Floating-point errors, explained

November 5, 2009
49 Views

Back in March, we looked at the reasons behind apparent arithmetic “mistakes” that can occur in software programs like R that use floating-point arithmetic, like this:    

> 1.0 – 0.9 – 0.1
[1] -2.775558e-17

Of course, the answer should be zero, but it’s not, not exactly anyway. That example (which I wish I’d thought of myself at the time) comes from an well-written and informative article published in PC Plus and available online at techradar.com. In simple, non-technical terms, it explains why such floating-point errors occur. It also gives some examples of the consequences of not anticipating such errors, like the Ariane 5 rocket that self-destructed 5 seconds after launch, or the Patriot missile that failed to target an Iraqi Scud missile that killed 28 people. 

These horror stories explain why good programmers should always be aware of the pitfalls of using floating-point arithmetic and to program defensively to avoid them. (I gave some tips for R in that article from March.) It’s a great article to send next time someone asks you why their code isn’t giving a exactly the right result when they think it should.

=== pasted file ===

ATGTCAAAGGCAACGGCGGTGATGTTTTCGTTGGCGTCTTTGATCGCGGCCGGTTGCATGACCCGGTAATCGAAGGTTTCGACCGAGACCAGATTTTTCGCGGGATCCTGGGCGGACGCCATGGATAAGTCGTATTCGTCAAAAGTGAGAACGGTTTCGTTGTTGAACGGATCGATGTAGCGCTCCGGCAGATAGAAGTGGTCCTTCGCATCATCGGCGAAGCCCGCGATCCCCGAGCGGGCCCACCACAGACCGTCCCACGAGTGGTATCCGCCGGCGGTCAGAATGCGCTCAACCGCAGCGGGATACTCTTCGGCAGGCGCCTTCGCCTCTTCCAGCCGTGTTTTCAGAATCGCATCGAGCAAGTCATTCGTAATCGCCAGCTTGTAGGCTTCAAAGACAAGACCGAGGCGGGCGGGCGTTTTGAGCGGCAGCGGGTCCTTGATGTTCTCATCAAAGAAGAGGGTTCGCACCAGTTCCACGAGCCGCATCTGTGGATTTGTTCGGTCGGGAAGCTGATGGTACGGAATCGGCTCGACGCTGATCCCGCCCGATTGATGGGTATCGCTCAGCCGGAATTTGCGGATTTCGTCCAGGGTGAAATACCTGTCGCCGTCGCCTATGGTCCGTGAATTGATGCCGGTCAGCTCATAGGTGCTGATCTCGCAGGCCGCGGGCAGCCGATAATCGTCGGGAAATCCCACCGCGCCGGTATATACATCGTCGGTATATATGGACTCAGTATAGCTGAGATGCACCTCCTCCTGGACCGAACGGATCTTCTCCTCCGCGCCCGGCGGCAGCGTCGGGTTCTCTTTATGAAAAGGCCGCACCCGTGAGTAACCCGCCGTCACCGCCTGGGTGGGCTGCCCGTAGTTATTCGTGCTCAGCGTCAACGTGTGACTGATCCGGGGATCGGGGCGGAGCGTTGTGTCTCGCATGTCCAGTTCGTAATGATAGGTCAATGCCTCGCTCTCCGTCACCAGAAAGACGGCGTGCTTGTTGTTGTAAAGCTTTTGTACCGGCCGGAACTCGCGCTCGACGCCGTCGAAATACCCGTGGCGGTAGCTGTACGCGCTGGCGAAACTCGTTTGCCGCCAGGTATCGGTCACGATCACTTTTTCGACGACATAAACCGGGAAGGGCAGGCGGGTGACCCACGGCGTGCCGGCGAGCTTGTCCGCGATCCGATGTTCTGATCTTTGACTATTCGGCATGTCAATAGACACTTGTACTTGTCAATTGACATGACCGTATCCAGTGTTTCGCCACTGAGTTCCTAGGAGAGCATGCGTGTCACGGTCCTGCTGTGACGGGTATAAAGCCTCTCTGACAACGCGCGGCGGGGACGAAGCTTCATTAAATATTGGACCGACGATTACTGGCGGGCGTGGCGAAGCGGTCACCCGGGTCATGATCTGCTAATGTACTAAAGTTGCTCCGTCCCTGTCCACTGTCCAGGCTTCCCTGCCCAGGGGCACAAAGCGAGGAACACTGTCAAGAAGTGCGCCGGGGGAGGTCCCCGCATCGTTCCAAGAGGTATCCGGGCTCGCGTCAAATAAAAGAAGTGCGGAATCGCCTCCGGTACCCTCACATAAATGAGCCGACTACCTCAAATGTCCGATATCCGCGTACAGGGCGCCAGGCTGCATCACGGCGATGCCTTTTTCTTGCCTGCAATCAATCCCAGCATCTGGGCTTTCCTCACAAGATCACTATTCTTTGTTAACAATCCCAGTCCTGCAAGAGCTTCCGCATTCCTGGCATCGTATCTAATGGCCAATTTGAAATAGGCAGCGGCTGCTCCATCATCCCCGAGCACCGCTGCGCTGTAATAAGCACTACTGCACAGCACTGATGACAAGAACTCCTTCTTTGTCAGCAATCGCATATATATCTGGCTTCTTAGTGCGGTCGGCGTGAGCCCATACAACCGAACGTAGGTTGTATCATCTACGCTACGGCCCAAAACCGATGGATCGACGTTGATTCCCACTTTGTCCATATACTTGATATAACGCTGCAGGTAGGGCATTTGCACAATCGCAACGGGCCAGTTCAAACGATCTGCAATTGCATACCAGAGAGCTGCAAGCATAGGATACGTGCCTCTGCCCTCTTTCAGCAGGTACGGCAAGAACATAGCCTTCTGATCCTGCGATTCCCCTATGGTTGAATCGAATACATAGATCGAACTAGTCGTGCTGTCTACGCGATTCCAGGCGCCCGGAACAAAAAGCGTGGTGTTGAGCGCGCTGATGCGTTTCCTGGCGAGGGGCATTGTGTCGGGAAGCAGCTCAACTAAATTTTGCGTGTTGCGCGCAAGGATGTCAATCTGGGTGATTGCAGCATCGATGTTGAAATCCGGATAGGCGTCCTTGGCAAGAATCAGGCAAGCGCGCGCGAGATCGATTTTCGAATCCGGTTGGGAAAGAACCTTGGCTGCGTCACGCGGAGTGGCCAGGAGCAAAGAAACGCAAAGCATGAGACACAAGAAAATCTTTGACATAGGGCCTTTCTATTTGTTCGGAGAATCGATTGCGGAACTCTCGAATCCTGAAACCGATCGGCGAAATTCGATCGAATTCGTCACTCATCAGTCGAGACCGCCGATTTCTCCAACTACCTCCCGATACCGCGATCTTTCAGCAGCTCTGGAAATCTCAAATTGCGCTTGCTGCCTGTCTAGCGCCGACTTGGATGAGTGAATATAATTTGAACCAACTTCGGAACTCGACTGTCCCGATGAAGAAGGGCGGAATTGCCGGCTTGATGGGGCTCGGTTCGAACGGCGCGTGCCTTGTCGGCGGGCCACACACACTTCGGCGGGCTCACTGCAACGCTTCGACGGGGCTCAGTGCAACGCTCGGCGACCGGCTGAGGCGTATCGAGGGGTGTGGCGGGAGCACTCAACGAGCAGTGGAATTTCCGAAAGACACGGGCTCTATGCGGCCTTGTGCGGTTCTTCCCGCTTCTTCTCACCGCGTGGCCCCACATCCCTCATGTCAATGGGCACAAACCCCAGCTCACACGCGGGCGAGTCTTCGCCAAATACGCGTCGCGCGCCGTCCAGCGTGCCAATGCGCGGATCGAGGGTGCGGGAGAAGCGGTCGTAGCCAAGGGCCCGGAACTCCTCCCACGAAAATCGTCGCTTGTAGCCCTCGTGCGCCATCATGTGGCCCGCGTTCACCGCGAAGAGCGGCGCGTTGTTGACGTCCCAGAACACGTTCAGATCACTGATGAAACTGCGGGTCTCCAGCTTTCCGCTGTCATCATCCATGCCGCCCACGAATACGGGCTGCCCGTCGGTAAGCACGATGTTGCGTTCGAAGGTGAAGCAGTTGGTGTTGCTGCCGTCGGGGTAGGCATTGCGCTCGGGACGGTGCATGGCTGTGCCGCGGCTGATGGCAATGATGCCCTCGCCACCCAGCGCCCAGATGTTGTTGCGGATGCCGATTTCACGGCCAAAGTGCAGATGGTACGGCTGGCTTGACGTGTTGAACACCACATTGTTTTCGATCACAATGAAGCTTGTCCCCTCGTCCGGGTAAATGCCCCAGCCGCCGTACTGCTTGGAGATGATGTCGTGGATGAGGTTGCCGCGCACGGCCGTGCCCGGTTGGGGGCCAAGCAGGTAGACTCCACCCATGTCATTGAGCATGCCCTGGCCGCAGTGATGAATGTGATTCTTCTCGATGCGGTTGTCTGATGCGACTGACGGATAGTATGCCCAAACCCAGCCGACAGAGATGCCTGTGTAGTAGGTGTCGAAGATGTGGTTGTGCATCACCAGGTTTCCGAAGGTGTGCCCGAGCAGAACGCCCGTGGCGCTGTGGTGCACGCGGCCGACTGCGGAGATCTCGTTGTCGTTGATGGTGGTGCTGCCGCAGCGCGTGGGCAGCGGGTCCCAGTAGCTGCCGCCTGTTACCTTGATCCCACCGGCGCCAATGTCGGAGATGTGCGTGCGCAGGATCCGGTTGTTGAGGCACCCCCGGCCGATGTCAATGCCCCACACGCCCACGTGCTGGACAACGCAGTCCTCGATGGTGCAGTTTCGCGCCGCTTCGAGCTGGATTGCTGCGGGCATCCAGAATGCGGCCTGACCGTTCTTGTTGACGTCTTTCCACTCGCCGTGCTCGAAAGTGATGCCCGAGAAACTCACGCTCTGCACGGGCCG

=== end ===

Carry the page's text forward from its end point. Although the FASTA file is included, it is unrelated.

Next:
TechRadar.com: Why computers



Back in March, we looked at the reasons behind apparent arithmetic “mistakes” that can occur in software programs like R that use floating-point arithmetic, like this:    

> 1.0 – 0.9 – 0.1
[1] -2.775558e-17

Of course, the answer should be zero, but it’s not, not exactly anyway. That example (which I wish I’d thought of myself at the time) comes from an well-written and informative article published in PC Plus and available online at techradar.com. In simple, non-technical terms, it explains why such floating-point errors occur. It also gives some examples of the consequences of not anticipating such errors, like the Ariane 5 rocket that self-destructed 5 seconds after launch, or the Patriot missile that failed to target an Iraqi Scud missile that killed 28 people. 

These horror stories explain why good programmers should always be aware of the pitfalls of using floating-point arithmetic and to program defensively to avoid them. (I gave some tips for R in that article from March.) It’s a great article to send next time someone asks you why their code isn’t giving a exactly the right result when they think it should.

TechRadar.com: Why computers suck at maths

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